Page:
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Comment: Re:Fail-safe (Score 1) 305

by dwhitaker (#45116157) Attached to: Xerox "Routine Backup Test" Leave 17 States Without Food Stamps
Thank you for bringing numbers into this. My $50 number is from one of several articles like this: Source.

My thought was that allowing up to $50 is certainly not enough for a typically grocery trip, but that if the outage was of a short duration (measured in hours rather than days), that it might be sufficient. It's at least a system in place today rather than one that would ostensibly need to clear numerous political hurdles.

I think some of the other threads have covered that EBT is run more like debit than credit, so that the fundamentals of the system are different. Furthermore, if it were set up to behave more like credit cards with automatically approving purchases in the event of an outage, someone will be liable for the difference (the retailers? the states?), and each has large negatives associated with it.

EBT is also a political lightning rod, so any changes that may improve the system from one perspective may be viewed as unconscionable from another. However the numbers shake out, a vulnerable population was hurt, but preventing it again in the future may not be as simple as one would hope.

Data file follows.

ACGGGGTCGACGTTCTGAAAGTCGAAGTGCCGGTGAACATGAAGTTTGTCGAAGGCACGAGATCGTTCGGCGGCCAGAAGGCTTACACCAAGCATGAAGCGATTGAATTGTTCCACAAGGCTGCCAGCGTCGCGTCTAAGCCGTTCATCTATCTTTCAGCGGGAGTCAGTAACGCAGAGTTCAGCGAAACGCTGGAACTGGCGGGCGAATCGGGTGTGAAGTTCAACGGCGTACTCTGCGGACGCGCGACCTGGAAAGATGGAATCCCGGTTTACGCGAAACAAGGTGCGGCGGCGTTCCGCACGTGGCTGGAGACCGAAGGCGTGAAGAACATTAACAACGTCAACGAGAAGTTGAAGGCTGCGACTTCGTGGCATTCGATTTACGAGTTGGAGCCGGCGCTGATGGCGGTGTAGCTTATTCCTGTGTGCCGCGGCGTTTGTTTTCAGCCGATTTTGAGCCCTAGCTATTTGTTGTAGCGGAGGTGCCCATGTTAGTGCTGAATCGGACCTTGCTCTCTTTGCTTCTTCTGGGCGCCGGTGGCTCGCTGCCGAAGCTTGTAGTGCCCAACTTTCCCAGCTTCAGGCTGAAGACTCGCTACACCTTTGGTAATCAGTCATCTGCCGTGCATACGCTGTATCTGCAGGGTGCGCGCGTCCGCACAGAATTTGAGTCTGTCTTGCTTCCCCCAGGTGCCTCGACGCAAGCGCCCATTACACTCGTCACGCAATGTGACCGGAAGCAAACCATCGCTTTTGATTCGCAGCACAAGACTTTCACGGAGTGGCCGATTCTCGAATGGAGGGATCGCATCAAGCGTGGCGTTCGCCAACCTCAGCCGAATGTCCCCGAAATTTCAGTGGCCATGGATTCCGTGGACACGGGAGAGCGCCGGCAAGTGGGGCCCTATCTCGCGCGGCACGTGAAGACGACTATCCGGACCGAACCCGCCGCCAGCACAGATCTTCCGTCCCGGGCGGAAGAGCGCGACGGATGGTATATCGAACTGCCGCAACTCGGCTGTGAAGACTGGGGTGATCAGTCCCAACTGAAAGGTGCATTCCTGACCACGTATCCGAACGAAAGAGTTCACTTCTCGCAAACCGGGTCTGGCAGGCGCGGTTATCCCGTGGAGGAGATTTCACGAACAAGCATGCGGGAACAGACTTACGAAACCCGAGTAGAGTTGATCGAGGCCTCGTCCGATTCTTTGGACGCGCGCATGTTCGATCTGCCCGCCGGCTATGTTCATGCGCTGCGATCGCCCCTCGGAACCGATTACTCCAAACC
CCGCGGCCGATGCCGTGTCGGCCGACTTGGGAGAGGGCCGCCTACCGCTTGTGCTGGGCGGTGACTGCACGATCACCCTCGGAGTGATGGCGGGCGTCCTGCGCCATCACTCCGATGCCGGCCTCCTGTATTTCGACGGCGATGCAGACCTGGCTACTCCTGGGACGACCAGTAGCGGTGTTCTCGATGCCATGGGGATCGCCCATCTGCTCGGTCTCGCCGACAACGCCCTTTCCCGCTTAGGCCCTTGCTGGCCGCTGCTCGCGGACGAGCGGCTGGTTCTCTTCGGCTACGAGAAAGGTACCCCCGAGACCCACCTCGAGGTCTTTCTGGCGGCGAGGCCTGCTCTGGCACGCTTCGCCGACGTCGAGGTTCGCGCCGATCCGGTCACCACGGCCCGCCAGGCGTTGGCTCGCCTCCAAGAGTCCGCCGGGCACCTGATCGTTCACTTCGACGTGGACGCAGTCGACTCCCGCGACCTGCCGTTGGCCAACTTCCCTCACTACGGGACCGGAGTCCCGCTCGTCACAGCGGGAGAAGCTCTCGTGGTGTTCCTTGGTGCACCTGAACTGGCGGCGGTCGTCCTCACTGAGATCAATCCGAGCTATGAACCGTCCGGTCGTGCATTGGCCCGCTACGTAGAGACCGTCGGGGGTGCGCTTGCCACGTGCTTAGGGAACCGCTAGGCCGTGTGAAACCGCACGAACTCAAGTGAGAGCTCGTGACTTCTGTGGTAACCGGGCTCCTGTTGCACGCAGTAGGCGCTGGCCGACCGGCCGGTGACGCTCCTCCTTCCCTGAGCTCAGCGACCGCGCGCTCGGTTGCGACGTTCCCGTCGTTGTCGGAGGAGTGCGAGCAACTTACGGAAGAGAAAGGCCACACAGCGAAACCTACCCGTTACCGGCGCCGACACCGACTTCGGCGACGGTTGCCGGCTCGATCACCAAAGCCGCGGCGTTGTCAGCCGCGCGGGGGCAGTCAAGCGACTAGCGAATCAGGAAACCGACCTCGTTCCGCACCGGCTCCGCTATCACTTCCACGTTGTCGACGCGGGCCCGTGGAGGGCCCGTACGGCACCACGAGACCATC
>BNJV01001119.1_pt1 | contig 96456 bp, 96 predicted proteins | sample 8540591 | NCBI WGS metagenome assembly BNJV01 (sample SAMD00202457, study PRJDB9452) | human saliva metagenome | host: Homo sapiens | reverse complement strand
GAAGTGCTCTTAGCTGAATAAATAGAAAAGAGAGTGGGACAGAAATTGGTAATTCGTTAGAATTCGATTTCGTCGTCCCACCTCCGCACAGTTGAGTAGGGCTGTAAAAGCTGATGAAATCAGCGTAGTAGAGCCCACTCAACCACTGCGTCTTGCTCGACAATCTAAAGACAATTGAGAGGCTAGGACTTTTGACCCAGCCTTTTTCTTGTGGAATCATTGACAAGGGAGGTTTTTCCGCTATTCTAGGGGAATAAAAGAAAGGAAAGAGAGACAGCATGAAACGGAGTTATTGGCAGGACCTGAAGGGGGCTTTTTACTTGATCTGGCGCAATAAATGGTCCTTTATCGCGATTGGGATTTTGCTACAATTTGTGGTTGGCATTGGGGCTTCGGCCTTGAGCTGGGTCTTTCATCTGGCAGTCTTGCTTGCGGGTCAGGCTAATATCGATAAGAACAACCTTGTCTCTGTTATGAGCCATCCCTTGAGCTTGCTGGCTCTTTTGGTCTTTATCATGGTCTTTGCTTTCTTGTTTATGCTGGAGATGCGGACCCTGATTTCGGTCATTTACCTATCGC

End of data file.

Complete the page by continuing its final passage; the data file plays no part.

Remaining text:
Comment: Re:This is exactly why testing backups is necessar (Score 2) 305

by dwhitaker (#45115877) Attached to: Xerox "Routine Backup Test" Leave 17 States Without Food Stamps
Risk exists, and appropriate management of it is how the world moves forward. I'm not privy to the inner-workings of Xerox, and it is entirely possible that they were not following best practices and that a substantial portion of this is due to operator error. However, even routine tests have risk associated with them. My point is that immediately blaming Xerox is not a good reaction: making and testing backups is an effort to mitigate risks (with much worse outcomes). If minor problems arise from time to time in the course of protecting against a larger future risk, that should be accepted. How the short-term and long-term risks offset each other is a discussion for the 17 states, the USDA, and Xerox.

Comment: Re:Fail-safe (Score 3, Informative) 305

by dwhitaker (#45115681) Attached to: Xerox "Routine Backup Test" Leave 17 States Without Food Stamps
One of the news articles mentioned that merchants were supposed to record transactions manually and allow purchases up to $50. Not ideal, and not the same as allowing all purchases, but it is a provision of the system that is supposed to ensure people aren't deprived food and necessities during a short outage. Now, whether retailers actually followed protocol is an entirely different matter (and one that does have implications for the way the system is run).

Comment: This is exactly why testing backups is necessary (Score 4, Insightful) 305

by dwhitaker (#45115637) Attached to: Xerox "Routine Backup Test" Leave 17 States Without Food Stamps